How is taekwondo scored? A guide to the Olympic sport
RIO DE JANEIRO (AP) Taekwondo is a Korean martial art that emphasizes kicking.
Fully padded fighters compete to see who can land the most kicks. The head and body are legitimate targets and all kicks are scored electronically; fighters wear special sensor socks and kicks to their opponent's body protector are recorded only if they are executed with sufficient force, which is calibrated differently for every weight division.
For safety reasons, kicks to the head are scored whenever the fighter's foot simply touches the opponent's head guard or face - no force is required. Punches to the body are allowed, but not to the head.
A match consists of three two-minute rounds and will go into a ''golden point'' round if the score is tied at the end of three rounds. At that point, the first fighter to score - with any technique - wins. Here's a quick guide to taekwondo scoring.
1. Body shots. Kicks to the body score one point. But if they incorporate a spinning technique, like a back kick, they can score three points. Punches to the body score one point.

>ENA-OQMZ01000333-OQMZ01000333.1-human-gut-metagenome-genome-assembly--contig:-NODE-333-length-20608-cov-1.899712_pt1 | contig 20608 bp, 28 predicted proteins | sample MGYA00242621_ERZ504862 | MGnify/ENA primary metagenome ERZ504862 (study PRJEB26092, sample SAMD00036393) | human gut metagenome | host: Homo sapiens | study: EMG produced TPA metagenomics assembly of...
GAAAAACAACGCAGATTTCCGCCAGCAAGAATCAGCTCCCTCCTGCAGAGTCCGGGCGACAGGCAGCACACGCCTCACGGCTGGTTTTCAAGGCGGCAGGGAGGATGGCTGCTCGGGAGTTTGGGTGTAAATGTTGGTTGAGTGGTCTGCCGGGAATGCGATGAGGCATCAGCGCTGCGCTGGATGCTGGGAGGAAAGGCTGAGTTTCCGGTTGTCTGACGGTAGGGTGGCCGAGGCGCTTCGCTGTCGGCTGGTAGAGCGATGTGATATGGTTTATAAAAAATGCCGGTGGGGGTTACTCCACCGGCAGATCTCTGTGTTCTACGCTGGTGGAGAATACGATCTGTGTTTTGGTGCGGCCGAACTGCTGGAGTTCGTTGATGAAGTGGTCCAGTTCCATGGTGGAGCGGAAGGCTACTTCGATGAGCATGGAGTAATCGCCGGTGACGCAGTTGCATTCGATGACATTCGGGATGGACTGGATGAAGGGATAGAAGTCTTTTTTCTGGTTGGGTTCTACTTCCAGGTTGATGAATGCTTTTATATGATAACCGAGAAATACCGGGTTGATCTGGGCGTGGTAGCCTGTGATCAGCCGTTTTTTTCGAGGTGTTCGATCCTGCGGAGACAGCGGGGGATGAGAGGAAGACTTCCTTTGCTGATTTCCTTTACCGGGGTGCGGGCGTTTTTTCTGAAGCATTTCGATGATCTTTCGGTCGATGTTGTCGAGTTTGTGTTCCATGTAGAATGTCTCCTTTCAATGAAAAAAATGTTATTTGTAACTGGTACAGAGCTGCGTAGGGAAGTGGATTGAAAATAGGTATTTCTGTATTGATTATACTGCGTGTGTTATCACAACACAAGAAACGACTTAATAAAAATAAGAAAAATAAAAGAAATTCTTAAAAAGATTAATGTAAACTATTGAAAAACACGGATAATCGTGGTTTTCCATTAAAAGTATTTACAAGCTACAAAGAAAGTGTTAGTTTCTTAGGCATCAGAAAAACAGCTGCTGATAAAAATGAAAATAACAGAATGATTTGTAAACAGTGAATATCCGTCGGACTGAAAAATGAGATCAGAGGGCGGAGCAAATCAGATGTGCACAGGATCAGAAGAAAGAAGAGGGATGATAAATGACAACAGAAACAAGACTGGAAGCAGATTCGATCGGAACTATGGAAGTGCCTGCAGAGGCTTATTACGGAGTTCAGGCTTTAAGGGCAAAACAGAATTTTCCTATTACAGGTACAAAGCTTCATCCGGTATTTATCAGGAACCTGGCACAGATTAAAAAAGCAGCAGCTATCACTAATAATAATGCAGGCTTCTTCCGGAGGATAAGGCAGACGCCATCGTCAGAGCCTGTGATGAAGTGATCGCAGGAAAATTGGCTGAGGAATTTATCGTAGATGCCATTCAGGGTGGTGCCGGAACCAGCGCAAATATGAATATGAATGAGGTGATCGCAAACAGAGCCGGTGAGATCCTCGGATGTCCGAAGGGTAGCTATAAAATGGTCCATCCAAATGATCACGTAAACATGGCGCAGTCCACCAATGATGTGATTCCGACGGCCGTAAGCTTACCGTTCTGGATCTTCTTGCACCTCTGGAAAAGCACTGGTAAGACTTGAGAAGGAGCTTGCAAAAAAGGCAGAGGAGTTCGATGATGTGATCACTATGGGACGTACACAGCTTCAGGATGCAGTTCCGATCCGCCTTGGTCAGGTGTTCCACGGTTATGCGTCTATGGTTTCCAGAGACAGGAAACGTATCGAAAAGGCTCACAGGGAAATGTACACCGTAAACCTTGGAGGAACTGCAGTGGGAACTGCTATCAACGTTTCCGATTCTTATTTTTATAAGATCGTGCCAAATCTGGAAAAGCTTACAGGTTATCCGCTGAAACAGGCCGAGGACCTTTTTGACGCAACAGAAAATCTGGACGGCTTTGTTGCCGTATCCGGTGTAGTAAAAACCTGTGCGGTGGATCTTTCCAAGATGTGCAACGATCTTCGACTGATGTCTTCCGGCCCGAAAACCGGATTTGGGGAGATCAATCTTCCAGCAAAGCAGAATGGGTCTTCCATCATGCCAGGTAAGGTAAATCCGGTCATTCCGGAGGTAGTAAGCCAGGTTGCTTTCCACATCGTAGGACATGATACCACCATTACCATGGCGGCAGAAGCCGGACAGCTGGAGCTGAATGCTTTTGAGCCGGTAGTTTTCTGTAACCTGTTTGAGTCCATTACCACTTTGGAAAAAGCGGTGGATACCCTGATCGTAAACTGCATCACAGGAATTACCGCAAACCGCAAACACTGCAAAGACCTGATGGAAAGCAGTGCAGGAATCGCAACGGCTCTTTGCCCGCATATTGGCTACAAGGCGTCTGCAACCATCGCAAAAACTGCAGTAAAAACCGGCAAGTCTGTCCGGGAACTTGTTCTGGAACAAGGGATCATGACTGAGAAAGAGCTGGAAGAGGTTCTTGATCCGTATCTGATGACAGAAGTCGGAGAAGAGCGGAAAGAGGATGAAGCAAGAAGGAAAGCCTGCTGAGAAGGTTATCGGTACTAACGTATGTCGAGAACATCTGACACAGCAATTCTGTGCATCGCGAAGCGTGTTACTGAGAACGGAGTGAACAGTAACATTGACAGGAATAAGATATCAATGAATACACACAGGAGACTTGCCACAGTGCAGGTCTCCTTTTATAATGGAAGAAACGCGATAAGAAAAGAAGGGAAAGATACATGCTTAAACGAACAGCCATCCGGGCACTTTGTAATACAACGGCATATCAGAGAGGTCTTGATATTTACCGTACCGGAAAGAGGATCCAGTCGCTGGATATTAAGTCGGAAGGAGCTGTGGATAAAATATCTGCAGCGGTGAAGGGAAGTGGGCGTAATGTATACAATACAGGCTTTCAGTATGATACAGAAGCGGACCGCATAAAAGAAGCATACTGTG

2. Head kicks. Kicks to the head score three points, unless they involve a spinning technique, in which case an extra point is awarded.
3. Penalties. Fighters can be penalized if they withdraw from a fight, are inactive for 10 seconds or fall, even if that's the result of being kicked. Fighters cannot grab their opponents and no kicks below the belt are allowed. Referees have significant leeway, however, on handing out penalties and are encouraged to keep the fight active rather than constantly stopping and starting the action.
4. The 12-point gap. Taekwondo fights are automatically suspended if one fighter gains a 12-point lead on the other. That gap is considered too big to claw back and fights will usually be stopped at the end of that round.
5. Video replays. Coaches may request a video replay if they feel their fighter's technique hasn't been scored or if they think their fighter's opponent was improperly awarded points. The decision is made by a panel of taekwondo judges who watch an instantaneous video replay. If coaches lose the challenge, they must surrender their video replay card to the referee.